Before reviewing the model, some brief encouragement for traditional IT security experts trying to navigate OT/ICS: While the terminology of manufacturing control, plant management, and industrial operations might look different and daunting, you should have little trouble extrapolating your own understanding of how an enterprise runs with these newer concepts. Don’t get hung up on aspects of the model you might find confusing. Just move on.
Purdue Enterprise Reference Architecture
Level 0 includes the physical processes for industrial application. Level 1 includes the basic instrumentation that controls physical layer systems. Level 2 includes supervisory control and data acquisition (SCADA) functions and human interfaces. Level 3 includes support for site manufacturing and industrial operations. Level 4 supports business planning, logistics, and other management considerations. Level 5 involves enterprise IT and network systems.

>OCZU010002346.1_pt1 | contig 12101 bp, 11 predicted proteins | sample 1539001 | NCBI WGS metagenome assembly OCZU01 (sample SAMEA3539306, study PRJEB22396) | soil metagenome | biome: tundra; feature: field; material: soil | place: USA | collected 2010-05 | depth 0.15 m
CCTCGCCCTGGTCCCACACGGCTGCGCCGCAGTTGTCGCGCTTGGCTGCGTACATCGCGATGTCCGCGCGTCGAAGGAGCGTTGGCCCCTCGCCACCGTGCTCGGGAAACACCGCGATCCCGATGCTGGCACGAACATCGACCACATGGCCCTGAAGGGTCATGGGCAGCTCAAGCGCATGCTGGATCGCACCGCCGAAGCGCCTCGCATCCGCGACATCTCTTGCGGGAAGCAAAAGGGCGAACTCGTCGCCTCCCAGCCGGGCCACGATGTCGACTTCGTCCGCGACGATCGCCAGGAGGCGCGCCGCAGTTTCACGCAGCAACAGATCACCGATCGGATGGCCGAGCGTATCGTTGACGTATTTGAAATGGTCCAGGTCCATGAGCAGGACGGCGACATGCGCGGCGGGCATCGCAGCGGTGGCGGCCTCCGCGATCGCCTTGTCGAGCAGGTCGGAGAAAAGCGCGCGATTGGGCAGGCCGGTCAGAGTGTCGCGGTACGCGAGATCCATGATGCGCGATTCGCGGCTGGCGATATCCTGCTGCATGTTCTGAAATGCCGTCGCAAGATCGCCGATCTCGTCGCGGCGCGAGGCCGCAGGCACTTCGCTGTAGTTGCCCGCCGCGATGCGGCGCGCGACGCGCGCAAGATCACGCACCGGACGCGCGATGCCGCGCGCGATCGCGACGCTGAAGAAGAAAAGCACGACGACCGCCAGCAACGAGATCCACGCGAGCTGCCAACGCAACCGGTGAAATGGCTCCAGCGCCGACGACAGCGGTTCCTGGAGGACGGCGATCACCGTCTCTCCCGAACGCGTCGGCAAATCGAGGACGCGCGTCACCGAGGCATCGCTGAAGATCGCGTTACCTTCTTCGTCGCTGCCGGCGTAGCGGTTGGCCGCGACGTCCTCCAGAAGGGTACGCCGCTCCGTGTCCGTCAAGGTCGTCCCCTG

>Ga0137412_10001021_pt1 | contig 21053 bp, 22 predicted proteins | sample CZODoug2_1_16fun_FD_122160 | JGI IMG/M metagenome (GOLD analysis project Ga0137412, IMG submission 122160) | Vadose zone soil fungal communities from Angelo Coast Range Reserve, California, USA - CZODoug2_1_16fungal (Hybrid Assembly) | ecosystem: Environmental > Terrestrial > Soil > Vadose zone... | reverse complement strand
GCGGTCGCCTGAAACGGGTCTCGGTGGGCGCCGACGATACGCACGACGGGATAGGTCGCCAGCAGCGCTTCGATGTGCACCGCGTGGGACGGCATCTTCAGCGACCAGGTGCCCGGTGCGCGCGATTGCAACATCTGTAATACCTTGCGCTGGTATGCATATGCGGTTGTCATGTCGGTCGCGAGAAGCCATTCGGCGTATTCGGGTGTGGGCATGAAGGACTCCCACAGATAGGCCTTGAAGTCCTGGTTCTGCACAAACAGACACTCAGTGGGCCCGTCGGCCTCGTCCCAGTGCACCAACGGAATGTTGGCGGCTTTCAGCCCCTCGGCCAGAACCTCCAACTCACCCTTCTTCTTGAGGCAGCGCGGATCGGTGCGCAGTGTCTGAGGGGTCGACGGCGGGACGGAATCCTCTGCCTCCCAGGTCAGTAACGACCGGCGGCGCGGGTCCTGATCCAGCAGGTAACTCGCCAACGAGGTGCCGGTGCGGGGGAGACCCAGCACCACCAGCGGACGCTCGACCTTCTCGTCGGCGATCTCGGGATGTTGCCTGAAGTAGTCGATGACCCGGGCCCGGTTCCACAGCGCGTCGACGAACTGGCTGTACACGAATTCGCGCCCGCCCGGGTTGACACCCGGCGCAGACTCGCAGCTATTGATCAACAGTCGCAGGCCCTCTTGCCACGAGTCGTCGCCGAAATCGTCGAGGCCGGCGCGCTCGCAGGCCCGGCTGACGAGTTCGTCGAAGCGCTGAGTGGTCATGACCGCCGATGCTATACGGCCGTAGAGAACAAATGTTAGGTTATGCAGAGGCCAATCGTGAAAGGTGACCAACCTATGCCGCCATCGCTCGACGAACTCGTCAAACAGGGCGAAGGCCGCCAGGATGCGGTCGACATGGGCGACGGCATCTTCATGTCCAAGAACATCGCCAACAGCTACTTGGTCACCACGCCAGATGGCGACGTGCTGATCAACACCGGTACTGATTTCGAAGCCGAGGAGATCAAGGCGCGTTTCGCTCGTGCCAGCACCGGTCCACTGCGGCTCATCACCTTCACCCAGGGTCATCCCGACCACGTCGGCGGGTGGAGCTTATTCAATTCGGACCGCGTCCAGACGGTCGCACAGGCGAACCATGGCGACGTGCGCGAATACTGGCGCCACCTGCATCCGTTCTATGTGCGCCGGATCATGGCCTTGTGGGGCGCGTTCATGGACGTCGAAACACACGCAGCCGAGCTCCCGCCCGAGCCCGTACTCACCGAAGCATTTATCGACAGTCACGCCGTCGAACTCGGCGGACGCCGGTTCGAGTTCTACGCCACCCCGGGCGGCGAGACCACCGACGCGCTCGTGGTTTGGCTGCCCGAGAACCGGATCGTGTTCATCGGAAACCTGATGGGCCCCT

As an overlay to these six ICS functional levels, four zones of operation are identified in the model: Levels 4 and 5 are referred to collectively as the enterprise zone; Level 3 is referred to as the manufacturing zone; Levels 2, 1, and 0 are referred to collectively as the cell/area zone; and a fourth safety zone is defined that includes air-gapped systems that monitor and manage physical Layer 0 systems. None of these levels or zones are hard and fast; they are a guide.
It is worth emphasizing that references to safety in the context of OT/ICS infrastructure cannot be understated. Traditional safety procedures and mechanisms have become an essential component of the emerging cyber security programs. For example, if an administrator notices evidence of malware in critical control systems, then procedures for safety-focused emergency shutdowns are not only practiced, but might even be required by local laws.